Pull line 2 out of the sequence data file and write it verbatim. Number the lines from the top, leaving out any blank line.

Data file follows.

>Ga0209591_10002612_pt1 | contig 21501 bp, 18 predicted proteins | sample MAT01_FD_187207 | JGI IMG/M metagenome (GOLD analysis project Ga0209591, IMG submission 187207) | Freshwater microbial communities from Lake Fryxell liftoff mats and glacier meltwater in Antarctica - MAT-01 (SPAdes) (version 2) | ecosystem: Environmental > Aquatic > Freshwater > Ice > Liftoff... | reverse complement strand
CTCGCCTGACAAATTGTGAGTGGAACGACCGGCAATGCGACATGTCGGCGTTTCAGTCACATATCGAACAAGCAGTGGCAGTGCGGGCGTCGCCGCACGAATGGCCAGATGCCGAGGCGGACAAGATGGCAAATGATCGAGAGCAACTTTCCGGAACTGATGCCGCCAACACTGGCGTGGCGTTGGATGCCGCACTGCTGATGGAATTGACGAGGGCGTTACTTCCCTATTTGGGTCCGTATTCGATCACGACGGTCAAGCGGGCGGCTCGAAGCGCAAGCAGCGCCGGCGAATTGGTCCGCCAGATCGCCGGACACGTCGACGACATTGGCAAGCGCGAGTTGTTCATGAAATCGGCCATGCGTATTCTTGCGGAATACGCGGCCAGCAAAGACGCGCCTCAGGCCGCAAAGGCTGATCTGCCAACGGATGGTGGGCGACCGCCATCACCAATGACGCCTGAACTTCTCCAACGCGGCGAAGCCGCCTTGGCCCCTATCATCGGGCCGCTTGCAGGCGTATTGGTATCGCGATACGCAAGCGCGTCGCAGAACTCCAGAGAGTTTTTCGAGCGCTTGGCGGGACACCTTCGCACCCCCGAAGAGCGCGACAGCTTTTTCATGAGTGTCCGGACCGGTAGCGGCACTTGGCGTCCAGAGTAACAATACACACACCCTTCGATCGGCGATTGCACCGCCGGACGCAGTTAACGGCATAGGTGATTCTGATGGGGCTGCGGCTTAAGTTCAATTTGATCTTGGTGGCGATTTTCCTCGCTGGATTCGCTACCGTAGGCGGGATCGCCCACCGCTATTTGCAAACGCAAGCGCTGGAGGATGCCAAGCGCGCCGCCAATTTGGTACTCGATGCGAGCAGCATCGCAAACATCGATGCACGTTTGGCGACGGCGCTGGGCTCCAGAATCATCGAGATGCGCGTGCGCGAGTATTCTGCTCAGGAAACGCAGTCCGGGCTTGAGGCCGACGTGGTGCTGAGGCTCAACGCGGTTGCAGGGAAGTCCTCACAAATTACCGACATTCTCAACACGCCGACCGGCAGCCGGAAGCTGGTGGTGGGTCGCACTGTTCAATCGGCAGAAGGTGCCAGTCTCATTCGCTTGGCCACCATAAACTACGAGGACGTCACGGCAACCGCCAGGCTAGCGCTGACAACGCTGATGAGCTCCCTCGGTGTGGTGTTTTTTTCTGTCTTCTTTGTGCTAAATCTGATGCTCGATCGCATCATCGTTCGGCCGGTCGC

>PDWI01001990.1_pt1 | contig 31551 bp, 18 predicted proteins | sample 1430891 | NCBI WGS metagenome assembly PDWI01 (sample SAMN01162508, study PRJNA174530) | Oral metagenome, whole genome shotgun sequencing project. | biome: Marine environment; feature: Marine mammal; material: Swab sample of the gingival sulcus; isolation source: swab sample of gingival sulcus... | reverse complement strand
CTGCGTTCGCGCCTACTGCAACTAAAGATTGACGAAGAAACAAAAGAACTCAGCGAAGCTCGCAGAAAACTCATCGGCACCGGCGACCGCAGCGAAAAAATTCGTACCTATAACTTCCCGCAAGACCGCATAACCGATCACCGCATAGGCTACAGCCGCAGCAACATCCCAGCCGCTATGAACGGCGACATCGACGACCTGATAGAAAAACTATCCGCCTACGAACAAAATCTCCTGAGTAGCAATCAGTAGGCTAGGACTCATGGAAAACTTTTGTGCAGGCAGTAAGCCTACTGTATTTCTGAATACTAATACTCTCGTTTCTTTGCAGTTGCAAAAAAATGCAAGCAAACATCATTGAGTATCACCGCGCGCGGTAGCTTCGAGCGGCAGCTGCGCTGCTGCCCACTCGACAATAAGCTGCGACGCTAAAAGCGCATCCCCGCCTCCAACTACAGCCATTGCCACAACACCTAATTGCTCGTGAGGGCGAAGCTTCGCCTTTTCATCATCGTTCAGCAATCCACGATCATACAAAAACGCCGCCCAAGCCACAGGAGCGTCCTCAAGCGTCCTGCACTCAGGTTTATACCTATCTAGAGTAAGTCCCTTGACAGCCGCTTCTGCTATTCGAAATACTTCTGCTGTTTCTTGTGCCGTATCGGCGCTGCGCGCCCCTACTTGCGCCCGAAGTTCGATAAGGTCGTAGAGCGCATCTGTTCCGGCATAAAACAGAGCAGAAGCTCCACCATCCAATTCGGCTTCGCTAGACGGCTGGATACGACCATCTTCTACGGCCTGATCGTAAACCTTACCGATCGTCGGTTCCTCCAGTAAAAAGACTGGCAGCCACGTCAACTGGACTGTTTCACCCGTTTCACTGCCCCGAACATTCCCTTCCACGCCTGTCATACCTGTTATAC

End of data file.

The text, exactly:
CTCGCCTGACAAATTGTGAGTGGAACGACCGGCAATGCGACATGTCGGCGTTTCAGTCACATATCGAACAAGCAGTGGCAGTGCGGGCGTCGCCGCACGAATGGCCAGATGCCGAGGCGGACAAGATGGCAAATGATCGAGAGCAACTTTCCGGAACTGATGCCGCCAACACTGGCGTGGCGTTGGATGCCGCACTGCTGATGGAATTGACGAGGGCGTTACTTCCCTATTTGGGTCCGTATTCGATCACGACGGTCAAGCGGGCGGCTCGAAGCGCAAGCAGCGCCGGCGAATTGGTCCGCCAGATCGCCGGACACGTCGACGACATTGGCAAGCGCGAGTTGTTCATGAAATCGGCCATGCGTATTCTTGCGGAATACGCGGCCAGCAAAGACGCGCCTCAGGCCGCAAAGGCTGATCTGCCAACGGATGGTGGGCGACCGCCATCACCAATGACGCCTGAACTTCTCCAACGCGGCGAAGCCGCCTTGGCCCCTATCATCGGGCCGCTTGCAGGCGTATTGGTATCGCGATACGCAAGCGCGTCGCAGAACTCCAGAGAGTTTTTCGAGCGCTTGGCGGGACACCTTCGCACCCCCGAAGAGCGCGACAGCTTTTTCATGAGTGTCCGGACCGGTAGCGGCACTTGGCGTCCAGAGTAACAATACACACACCCTTCGATCGGCGATTGCACCGCCGGACGCAGTTAACGGCATAGGTGATTCTGATGGGGCTGCGGCTTAAGTTCAATTTGATCTTGGTGGCGATTTTCCTCGCTGGATTCGCTACCGTAGGCGGGATCGCCCACCGCTATTTGCAAACGCAAGCGCTGGAGGATGCCAAGCGCGCCGCCAATTTGGTACTCGATGCGAGCAGCATCGCAAACATCGATGCACGTTTGGCGACGGCGCTGGGCTCCAGAATCATCGAGATGCGCGTGCGCGAGTATTCTGCTCAGGAAACGCAGTCCGGGCTTGAGGCCGACGTGGTGCTGAGGCTCAACGCGGTTGCAGGGAAGTCCTCACAAATTACCGACATTCTCAACACGCCGACCGGCAGCCGGAAGCTGGTGGTGGGTCGCACTGTTCAATCGGCAGAAGGTGCCAGTCTCATTCGCTTGGCCACCATAAACTACGAGGACGTCACGGCAACCGCCAGGCTAGCGCTGACAACGCTGATGAGCTCCCTCGGTGTGGTGTTTTTTTCTGTCTTCTTTGTGCTAAATCTGATGCTCGATCGCATCATCGTTCGGCCGGTCGC